Last updated on December 9th, 2018
Since the day I first sunk my teeth into a chewy, warm pretzel from the Hot Sam counter at the Richland Mall (RIP), I’ve maintained a lifelong love affair with the crusty carb.
Whether it’s the crunchy, tooth-crushing texture of a hard Snyder’s sourdough or the cushy, doughy insides of a fresh-from-the-oven soft pretzel, the fine layer of salt against the lacquered outer crust gets me every time.
There are three different pretzel recipes in Classic Snacks Made from Scratch, for Pete’s sake. I am a pretzel-making fool.
So it’s a little astonishing to realize that until this month, I’d never ventured into making full loaves of pretzel bread. How was this possible? Rods, yes. Crackers, yes. Tiny, adorable nuggets for dunking into homemade honey mustard, yes.
But here’s the deep, dark secret: making pretzel bread is much easier than shaping, twirling, and poaching smaller pretzels. With a larger loaf shape, you’re not stuck at the counter, molding small pieces of dough into different shapes. You’re making an oval: one and done.
For beginning pretzel makers who’ve never gone through the process of kneading, rising, shaping, proofing, poaching, and baking, making pretzel bread gets them into the groove without the extra manipulation. Beginning bread makers get a soft, unfussy dough to work with, boosting their confidence to try goopier doughs like ciabatta and (eventually) sourdough breads.
The pretzel bread recipe below is a close adaptation of the soft pretzel recipe from Classic Snacks Made from Scratch, but I’ve made it a little sturdier with the substitution combination of bread flour and white whole wheat flour. It seems like a lot of dough when you’re kneading it, but rest assured that you’ll be glad you baked more than one loaf when it comes to eating your work.
(It’s also more efficient to make at least two loaves at once, because each needs to be poached in a baking soda solution to give the pretzel bread its signature shiny brown crust. If you’re already boiling up two quarts of liquid to make the bread, why not dunk two loaves instead of just one?)
Pretzels, by the way, are a distinctly Pennsylvanian snack—Julius Sturgis, the first commercial pretzel factory in the U.S., is still in business in Lititz, PA. Other pretzel powerhouses like Snyder’s of Hanover, Snyder’s of Berlin (formerly related, now separate companies), Utz, and Martin’s are still in business throughout the state.
As I discovered in an old Gourmet article when researching Classic Snacks, a typical American eats two pounds of pretzels per year. A Central Pennsylvanian eats six pounds annually.
I’m still pining to make a homemade version of the elusive pretzel ice cream cone, but for now, at least I’ve got pretzel bread.
- 4 cups (480 grams; 17 ounces) bread flour
- 2 cups (240 grams; 8 1/2 ounces) white whole wheat flour
- 1/4 cup (53 grams; 2 1/8 ounces) packed light brown sugar
- 1 tablespoon instant yeast (not active dry yeast!)
- 2 teaspoons kosher salt
- 2 cups warm water (about 100-110 degrees F)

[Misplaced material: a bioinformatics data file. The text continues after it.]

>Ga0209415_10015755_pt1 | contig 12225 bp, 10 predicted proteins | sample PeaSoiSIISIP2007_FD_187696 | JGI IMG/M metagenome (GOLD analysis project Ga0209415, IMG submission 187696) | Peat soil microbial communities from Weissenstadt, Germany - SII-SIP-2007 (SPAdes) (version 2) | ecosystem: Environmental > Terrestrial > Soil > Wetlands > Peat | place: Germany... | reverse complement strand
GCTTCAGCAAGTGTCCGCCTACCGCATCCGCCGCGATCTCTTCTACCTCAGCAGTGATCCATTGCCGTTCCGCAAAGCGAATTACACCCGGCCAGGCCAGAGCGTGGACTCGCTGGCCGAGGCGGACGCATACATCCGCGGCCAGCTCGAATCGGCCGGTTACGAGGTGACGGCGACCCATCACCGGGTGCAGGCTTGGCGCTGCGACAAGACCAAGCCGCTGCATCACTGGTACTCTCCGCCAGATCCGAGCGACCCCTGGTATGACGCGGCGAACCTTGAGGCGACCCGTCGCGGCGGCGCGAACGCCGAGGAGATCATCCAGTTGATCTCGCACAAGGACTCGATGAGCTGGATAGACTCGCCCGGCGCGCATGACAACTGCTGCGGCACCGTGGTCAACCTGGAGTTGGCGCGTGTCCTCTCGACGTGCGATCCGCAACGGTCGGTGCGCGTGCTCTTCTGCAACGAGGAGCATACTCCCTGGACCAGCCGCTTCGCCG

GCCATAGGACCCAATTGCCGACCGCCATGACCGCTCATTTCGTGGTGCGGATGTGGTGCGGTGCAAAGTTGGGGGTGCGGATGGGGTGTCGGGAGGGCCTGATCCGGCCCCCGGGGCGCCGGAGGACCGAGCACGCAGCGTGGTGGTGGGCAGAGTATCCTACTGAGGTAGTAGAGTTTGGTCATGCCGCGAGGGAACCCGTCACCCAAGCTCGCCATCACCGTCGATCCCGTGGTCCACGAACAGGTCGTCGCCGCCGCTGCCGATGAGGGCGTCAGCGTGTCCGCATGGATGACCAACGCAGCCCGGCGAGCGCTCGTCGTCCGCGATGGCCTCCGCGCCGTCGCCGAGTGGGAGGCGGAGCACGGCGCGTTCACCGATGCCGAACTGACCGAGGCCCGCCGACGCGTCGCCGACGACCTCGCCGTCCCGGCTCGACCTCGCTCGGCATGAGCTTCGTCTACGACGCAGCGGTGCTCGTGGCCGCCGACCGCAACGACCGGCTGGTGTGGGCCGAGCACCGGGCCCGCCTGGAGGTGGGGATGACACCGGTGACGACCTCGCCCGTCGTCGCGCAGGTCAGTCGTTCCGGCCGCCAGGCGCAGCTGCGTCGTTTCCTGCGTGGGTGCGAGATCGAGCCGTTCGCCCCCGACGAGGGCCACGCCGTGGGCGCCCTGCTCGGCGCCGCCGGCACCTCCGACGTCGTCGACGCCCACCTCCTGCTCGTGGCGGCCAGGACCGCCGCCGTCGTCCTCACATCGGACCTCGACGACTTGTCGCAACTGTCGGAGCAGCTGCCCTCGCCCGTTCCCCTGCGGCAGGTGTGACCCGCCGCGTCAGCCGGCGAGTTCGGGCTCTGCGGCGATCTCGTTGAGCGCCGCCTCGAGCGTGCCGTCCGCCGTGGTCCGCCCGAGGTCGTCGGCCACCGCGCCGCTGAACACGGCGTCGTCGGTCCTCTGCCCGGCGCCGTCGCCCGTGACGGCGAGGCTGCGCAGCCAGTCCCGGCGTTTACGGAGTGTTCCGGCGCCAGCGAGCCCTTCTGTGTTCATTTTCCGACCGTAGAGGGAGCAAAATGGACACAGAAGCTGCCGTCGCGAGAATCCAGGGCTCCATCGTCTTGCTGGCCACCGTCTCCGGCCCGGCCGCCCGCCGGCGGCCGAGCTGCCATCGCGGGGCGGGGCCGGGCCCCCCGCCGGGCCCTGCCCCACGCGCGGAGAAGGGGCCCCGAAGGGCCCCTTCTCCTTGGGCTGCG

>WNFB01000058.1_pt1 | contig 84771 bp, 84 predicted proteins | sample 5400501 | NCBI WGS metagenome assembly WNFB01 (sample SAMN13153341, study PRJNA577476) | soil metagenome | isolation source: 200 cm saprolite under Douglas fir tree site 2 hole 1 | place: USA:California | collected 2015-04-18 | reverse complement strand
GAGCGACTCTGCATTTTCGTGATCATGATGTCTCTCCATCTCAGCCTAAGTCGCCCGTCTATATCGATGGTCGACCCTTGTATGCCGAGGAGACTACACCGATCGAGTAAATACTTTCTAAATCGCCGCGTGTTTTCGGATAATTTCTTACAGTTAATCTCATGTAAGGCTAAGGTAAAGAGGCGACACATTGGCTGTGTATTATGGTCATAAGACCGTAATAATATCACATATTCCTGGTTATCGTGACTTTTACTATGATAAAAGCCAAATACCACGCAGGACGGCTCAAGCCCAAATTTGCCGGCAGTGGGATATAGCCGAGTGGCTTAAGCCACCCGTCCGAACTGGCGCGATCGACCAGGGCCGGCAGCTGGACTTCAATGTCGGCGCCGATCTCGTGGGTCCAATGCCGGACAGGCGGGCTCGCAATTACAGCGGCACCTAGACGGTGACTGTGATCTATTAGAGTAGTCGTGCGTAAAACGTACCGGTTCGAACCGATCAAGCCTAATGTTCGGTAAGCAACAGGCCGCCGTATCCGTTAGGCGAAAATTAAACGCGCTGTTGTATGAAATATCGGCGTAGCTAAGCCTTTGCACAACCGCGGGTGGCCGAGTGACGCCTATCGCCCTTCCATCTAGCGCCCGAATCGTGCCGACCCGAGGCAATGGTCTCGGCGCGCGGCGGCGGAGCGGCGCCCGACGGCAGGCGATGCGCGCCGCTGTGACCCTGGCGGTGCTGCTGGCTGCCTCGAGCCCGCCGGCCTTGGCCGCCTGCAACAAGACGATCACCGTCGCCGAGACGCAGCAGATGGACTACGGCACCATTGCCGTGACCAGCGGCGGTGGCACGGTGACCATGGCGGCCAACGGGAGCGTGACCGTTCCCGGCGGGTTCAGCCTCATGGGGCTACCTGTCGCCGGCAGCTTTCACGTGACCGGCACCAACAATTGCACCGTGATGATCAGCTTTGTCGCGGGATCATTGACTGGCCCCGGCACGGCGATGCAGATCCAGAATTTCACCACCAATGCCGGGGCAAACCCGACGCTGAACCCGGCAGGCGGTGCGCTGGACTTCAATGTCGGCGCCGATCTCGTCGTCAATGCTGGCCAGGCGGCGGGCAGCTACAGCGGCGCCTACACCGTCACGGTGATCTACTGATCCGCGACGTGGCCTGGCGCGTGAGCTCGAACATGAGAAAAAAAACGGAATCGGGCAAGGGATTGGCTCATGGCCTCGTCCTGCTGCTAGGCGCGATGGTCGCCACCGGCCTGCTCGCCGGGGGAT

- 1/2 cup organic canola or vegetable oil
- 2 quarts (8 cups) water
- 1/2 cup (125 grams; 4 1/2 ounces) baking soda
- 2 tablespoons packed light brown sugar
- sesame seeds
- Maldon salt
Make the dough:
- Whisk the flours, brown sugar, yeast, and salt together in a large bowl to break down any lumps.
- Stir in the warm water and vegetable oil until a soft dough forms.
- Knead the dough on a floured surface for about 5 minutes, until smooth and tacky but not sticky.
- Spritz a large, clean bowl with cooking spray or grease lightly with vegetable oil and place the dough inside.
- Spritz or grease a piece of plastic wrap and cover the bowl.
- Let the dough rise for about 1 hour, until doubled in size.
- Line a large baking sheet with parchment paper.
- Turn the risen dough out onto a clean, unfloured surface like a Roul'Pat.
- To make large loaves, divide the dough into 2 equal pieces. Shape each piece into an oval about 7 inches long, pinching any seams closed with your fingers and rolling them to the underside of the loaf.
- To make long hoagie rolls, divide the dough into 4 equal pieces. Shape each piece into a baguette about 8 inches long and 2 1/2 inches wide, pinching any seams closed with your fingers and rolling them to the underside of the loaf.
- To make round sandwich rolls, divide the dough into 8 equal pieces. Shape each piece into a ball about 2 1/2 to 3 inches in diameter, pinching any seams closed with your fingers and rolling them to the underside of the loaf.
- Place the dough on the prepared baking sheets and cover loosely with flour-sack towels or fresh sheets of sprayed plastic wrap. Let rise for another 30 minutes.
Poach and bake:
- Preheat the oven to 375 degrees F.
- Bring the 8 cups water to a simmer in a large saucepan wide enough to fit one of the loaves of bread, like a 3-quart saute pan, over medium heat.
- Add the baking soda and brown sugar and stir until dissolved. The water will foam slightly.
- Gently lower one of the pieces of dough into the water and poach for about 15 seconds per side, flipping with silicone spatulas and/or metal spider/skimmers. (Be very gentle with the large loaves so the liquid doesn't splash out of the pan.)
- Remove the dough from the poaching liquid and return to the baking sheet. Repeat with the remaining dough pieces.
- Slash the top of each loaf or roll a few times with a serrated knife: for large loaves and hoagie rolls, make 3-4 diagonal slashes, and for sandwich rolls, make a criss-cross slash pattern.
- Sprinkle with sesame seeds and Maldon salt.
- Bake for about 20-25 minutes, until the crust is deeply browned.
- Cool the pretzel bread completely on a rack before slicing and eating.
As an Amazon Associate and member of other affiliate programs, I earn from qualifying purchases.